Those with soldiers in the fight--and those working to help the US win--knew the names of the towns were battles were fought.  And they knew the generals conducting the strategy: Washington, Grant, Lee, Pershing, Eisenhower, Patton, MacArthur, Nimitz, Westmoreland and Schwartzkopf.  But who is the commander of American operations in Iraq right now?  What is the main site of the fighting in Afghanistan this month?  You could probably stump everyone you know with those two questions--because news coverage of this war has become nearly non-existent. (By the way, the US commander in Iraq is Lieutenant General Stephen Townsend)

Yes, Mosul is in the headlines right now.  But how far into a newscast did you have to watch before there was any mention of it?  And how far down did you have to scroll on your smartphone news app to find a link to a brief story with generalizations about "senior officials" saying the operation is a success and that ISIS is on the run.  We are holding a Presidential election and there has been little to no discussion about strategies to actually bring an end to these wars.  Could you imagine if Roosevelt didn't have to answer a single question about operations in Europe or the Pacific during the 1944 election?

I know Korean vets like to call theirs the "Forgotten War"--but that is because World War II was so prodigious before it--and Vietnam was so controversial after it.  But we've got a war that has been completely forgotten already--and it's still going on.

Tuesday, October 25, 2016

So Who Has to be Tolerant Here?

It was a Twitter headline that I just had to tap: "Neighbors Complain Madison BBQ Joint Smells Like Meat".  It led me to a Capitol Times article detailing a battle between people living in the Williamson Street neighborhood and a restaurant that serves "real" barbecue.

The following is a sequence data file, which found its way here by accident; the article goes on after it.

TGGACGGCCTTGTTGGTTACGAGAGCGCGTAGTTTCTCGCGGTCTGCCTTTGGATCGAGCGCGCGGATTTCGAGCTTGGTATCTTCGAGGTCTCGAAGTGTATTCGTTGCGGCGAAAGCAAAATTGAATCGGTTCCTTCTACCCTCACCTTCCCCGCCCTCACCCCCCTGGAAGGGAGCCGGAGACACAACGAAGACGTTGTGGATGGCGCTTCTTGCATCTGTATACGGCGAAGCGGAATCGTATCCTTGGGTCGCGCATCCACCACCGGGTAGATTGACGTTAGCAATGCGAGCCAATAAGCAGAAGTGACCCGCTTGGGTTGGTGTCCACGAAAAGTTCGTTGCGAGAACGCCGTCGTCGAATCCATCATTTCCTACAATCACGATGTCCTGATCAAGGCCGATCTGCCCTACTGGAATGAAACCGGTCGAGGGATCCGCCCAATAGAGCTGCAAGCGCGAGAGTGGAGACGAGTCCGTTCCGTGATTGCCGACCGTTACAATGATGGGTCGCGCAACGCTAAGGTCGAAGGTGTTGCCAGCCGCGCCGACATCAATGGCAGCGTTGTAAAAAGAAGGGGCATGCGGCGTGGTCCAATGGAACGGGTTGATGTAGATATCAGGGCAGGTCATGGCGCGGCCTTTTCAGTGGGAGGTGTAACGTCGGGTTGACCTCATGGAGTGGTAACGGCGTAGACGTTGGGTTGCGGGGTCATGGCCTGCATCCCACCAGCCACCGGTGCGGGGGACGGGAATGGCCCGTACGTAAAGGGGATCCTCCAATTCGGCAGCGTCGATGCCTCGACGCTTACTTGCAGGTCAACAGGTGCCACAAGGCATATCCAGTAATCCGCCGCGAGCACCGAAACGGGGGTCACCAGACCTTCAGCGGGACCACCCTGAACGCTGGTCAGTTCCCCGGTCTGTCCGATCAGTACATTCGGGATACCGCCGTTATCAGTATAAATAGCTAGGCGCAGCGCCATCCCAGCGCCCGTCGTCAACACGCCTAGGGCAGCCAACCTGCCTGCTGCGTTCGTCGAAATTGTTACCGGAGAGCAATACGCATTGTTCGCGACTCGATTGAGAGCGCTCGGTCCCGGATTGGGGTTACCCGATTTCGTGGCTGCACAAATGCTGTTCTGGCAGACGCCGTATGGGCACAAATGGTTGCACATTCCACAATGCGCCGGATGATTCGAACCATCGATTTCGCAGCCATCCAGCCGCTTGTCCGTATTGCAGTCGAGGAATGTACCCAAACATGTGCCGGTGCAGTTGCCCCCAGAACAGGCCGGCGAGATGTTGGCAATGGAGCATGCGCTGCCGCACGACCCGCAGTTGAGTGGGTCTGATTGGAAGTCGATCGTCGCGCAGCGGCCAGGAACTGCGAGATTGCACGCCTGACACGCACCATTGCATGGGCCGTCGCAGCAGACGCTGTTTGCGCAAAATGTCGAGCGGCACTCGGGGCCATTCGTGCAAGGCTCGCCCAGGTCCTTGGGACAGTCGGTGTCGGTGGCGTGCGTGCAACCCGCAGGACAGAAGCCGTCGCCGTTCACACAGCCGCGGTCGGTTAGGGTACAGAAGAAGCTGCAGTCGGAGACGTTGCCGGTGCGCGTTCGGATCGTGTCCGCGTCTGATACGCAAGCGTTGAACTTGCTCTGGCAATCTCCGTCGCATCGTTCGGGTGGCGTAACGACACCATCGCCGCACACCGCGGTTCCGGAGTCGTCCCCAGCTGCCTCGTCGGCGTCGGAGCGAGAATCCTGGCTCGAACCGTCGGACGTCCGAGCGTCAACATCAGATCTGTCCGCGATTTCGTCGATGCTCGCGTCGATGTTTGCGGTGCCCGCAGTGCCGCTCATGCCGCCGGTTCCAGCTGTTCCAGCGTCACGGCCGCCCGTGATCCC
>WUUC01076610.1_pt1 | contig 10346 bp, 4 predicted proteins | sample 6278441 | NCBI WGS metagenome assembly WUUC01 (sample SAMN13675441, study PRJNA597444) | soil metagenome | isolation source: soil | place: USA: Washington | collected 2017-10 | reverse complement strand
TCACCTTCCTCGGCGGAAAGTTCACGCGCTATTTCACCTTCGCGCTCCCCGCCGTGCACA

For those who aren't familiar with what the locals call "Willy Street", it is probably the most liberal part of the most liberal city in the state.  It's the kind of neighborhood where you don't even put out a garbage bin every week--because your waste is either recyclable or it is composting in the back yard--and putting out a campaign sign for a Republican candidate is considered "hate speech".  It's also the kind of neighborhood where the people preach "tolerance for others"--but in true liberal fashion--don't actually practice it.

So these folks are upset with That BBQ Joint and the aroma of smoked meat that eminates from it.  (I've checked on-line reviews of the place and they are generally positive--pointing out that you need to get there early or the most popular meats may be sold out--which tells me this is not a "fake" BBQ place that amazingly prepares a rack of ribs for you in just 15-minutes).  As an aspiring BBQ Pitmaster myself, I would be more than happy to have that place as a neighbor--as much for the good eats nearby, as for the beautiful smell of pork shoulder or brisket slow-cooking over wood.

But Willy Street has vegans living there--and they can't "tolerate" the smell of meat.  So they are demanding that the restaurant install incredibly expensive 'scrubbers" to remove the "offensive odor" coming from the BBQ pits.  Environmentalists are also concerned about the "carcinogens" produced by burning wood as well.

In a city like Madison, you would think that opposition from these two groups would spell doom for That BBQ Joint--but the owners are playing the race card.  One of them is of mixed racial heritage--and he claims that opposition to his restaurant is "white privilege"--saying "These complaints are the way people harass minority-owned businesses" (and when you think about it, most people do complain about "the smell" of Chinese, Indian, Pakistani and Mexican restaurants--but not the steakhouse or fish fry place right across the street).  What's more, the Joint owners point out that they also serve a largely minority clientele (which has led to complaints about noise coming from the business as well).